Indy Eleven Owner Ersal Ozdemir Gives Voice To His Team

The third-year club faces the Cosmos in The Championship Final
Jack Bell (@JackBell} | Nov 12, 2016

Photo credit: Indy Eleven/Matt Schlotzhauer

He floated around Carroll Stadium last Saturday afternoon, popping in on tailgaters, schmoozing with the enlistees in the Brickyard Battalion, rubbing elbows with fans in the stands and spending time in a suite or two.

And for all his efforts what happened? His Indy Eleven won its semifinal game in The Championship over FC Edmonton, 1-0, to advance to Sunday night’s title game.

“I definitely lost my voice, it’s been very painful,” Ersal Ozdemir, the owner of Indy Eleven, told “We screamed and we yelled and had a good time. It was all for a good reason.”

He said some of the more than 9,000 fans recognized him, some did not. What is recognized, however, is that Ozdemir has made a commitment to support his three-year-old team in its first foray into the NASL’s postseason in pursuit of the Soccer Bowl Trophy.

The team’s motto is “The World’s Game, Indiana’s Team,” and Ozdemir, a native of Turkey, has brought the same zeal to the soccer field as he has employed to became a successful and influential real-estate developer in Indianapolis and around Indiana.

“What I like about our team is that it is not one built around one person, it’s built around an idea,” he said. “Spirit and fight until the final whistle. As long as we do that whatever the outcome is at least we follow that idea.”

Indy owner Ersal Ozdemir with the Spring Season Trophy. Photo credit: Indy Eleven/Matt Schlotzhauer

After struggling last year, Ozdemir named Tim Hankinson as the Eleven’s coach last December. Hankinson went about building a strong roster, obtaining a slew of veterans (such as Colin Falvey, Nemanja Vukovic, Justin Braun, Sinisa Ubiparipovic, and Nicki Paterson) to the team with several players who have Indiana roots (such as Dylan Mares).

“All businesses have certain things in common,” Ozdemir said. “You have to have good people to do well and a good organization all the way around. There are a lot of similar pieces and basic principles. There are a lot of similarities starting a business and a team, and challenges. The difference is that this is a retail public event. You might be an owner on paper, but it’s really the people’s team. What’s important is not what I think in this business because it’s the public’s team. Our mission is to play and win championships for the fans. There’s a very public pride factor. We want to do well and represent the city and state with character players. It’s not just about winning, it has a lot to do with art as well. Just because you do everything right doesn’t mean you’re going to win. Some of it is art and some luck.”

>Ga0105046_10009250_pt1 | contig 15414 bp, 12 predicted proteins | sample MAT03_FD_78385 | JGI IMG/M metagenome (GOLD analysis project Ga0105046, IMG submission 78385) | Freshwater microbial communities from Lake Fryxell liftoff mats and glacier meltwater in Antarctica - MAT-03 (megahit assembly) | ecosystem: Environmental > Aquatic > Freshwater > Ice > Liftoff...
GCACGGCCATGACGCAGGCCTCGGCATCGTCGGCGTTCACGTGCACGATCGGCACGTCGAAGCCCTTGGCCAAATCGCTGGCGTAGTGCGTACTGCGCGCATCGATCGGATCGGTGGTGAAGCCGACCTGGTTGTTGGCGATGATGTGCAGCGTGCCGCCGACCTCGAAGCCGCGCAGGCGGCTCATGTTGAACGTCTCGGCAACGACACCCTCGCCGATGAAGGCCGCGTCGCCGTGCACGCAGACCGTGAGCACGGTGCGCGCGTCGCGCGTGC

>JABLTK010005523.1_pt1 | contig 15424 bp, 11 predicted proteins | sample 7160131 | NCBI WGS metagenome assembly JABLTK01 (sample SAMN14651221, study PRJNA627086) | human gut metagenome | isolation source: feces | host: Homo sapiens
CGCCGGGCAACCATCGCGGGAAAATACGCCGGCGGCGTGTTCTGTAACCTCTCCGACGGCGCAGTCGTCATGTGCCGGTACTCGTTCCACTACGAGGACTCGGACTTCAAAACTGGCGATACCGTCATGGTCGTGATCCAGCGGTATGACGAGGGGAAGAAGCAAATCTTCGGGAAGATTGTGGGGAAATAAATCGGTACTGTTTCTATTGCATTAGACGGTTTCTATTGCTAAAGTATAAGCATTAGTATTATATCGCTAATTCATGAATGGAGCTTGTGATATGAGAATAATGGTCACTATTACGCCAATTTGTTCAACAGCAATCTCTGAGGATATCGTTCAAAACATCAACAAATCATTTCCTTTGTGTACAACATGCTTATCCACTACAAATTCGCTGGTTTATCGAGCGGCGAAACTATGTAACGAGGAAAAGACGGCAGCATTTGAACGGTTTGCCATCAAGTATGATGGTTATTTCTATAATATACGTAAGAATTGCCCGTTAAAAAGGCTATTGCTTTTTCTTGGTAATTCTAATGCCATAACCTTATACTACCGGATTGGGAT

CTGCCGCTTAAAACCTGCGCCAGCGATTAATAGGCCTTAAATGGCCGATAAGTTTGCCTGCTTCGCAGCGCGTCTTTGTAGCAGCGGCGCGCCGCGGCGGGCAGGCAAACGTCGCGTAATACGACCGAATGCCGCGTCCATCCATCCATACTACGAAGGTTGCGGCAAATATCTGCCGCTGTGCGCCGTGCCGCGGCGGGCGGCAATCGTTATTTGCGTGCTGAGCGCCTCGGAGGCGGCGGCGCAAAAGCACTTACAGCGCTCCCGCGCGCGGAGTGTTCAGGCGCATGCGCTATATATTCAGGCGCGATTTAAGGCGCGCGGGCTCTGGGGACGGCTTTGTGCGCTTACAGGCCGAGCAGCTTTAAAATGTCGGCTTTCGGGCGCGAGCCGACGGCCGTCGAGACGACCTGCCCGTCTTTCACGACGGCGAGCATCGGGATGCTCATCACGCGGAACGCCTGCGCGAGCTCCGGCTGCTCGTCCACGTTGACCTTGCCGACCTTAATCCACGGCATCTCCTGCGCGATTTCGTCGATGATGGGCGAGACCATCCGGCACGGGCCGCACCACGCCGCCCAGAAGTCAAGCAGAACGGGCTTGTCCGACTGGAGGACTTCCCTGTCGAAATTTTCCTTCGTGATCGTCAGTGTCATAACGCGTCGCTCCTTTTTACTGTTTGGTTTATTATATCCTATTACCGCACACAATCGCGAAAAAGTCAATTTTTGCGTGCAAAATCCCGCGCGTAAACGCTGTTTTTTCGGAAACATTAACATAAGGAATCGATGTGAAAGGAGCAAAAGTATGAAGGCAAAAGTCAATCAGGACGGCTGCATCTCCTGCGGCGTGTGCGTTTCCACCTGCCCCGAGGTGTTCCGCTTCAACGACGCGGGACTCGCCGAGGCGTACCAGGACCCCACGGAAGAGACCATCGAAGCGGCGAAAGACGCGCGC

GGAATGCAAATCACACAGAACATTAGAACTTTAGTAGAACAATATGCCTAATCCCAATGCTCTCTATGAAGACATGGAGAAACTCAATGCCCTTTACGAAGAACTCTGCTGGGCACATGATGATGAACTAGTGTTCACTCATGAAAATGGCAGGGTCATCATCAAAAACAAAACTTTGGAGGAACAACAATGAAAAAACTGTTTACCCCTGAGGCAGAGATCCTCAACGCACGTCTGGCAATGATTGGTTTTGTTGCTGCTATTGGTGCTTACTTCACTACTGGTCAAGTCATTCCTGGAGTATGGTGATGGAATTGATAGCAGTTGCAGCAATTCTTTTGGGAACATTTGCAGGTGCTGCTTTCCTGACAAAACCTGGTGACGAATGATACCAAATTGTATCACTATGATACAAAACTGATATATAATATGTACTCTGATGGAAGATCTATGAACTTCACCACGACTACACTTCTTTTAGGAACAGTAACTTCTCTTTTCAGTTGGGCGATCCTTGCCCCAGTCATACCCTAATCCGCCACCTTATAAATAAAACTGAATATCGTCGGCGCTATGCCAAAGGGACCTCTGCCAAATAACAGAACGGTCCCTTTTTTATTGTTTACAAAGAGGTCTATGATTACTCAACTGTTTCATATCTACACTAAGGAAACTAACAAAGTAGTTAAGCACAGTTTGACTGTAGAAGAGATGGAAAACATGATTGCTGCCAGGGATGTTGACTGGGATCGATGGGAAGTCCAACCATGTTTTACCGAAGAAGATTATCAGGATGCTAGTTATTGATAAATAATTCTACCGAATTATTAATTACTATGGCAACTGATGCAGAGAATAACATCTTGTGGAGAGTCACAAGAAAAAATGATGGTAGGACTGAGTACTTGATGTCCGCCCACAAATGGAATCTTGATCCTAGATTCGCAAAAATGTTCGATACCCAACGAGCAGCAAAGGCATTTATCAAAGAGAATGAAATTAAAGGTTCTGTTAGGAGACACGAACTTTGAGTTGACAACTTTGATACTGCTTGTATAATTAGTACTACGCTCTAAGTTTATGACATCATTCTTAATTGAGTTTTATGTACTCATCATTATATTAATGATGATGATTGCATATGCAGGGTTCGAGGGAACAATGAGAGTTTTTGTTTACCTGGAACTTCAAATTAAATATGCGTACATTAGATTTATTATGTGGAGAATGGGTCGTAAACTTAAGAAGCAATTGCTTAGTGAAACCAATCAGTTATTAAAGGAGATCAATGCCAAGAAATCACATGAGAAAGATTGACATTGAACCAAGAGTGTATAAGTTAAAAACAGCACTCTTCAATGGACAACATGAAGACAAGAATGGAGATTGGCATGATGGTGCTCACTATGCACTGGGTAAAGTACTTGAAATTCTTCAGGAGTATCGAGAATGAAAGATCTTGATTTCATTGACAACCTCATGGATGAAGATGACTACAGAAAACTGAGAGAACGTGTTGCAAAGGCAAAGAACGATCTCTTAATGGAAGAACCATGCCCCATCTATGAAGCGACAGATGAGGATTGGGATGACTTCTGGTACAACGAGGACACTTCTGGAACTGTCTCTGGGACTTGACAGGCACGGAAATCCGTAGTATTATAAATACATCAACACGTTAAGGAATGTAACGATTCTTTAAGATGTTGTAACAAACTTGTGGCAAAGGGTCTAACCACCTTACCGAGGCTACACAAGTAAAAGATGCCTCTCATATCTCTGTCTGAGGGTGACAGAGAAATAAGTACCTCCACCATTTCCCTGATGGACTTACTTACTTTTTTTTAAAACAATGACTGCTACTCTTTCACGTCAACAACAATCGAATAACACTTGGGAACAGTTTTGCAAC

Ozdemir said he is especially proud of the players’ efforts against Tampa Bay on Oct. 19, which was a critical game for the Rowdies. Indy came away with a 3-2 victory with a mostly makeshift lineup. The game also included what became the NASL Goal of the Year, which was scored by Duke Lacroix, a substitute in the contest.

“Our reserves beat Tampa Bay in an important game for them,” Ozdemir said. “We got the best goal of the year from that game. It made me proud of our players, it’s what I like about our team – the spirit and fight until the final whistle. As long as do that whatever the outcome is at least we do that.”

For Indy and its owner there is one final hurdle: dethroning the defending champion New York Cosmos, who are seeking a consecutive championship and the club’s third in four years, in The Championship Final.

“It’s an amazing feeling to be in the Final,” Ozdemir said. “We had a goal initially to win a championship in five years. Here we are in our third year with a chance already. It’s already come a long way, more than expected. Success increases morale in the front office, the community, the fan base. When we have the highest attendance and loyal supporters you want to win for them. We really do play and give what our fans deserve. It’s important to show them appreciation, not by word but by putting on a great game in front of them.

“It’s hard to express and hard to compare. I don’t know what I was expecting. The whole organization has worked so hard to get to where we are. I’m happy for them to see success and the morale boost. I’m proud of the team, the organization and the city for all the support.”

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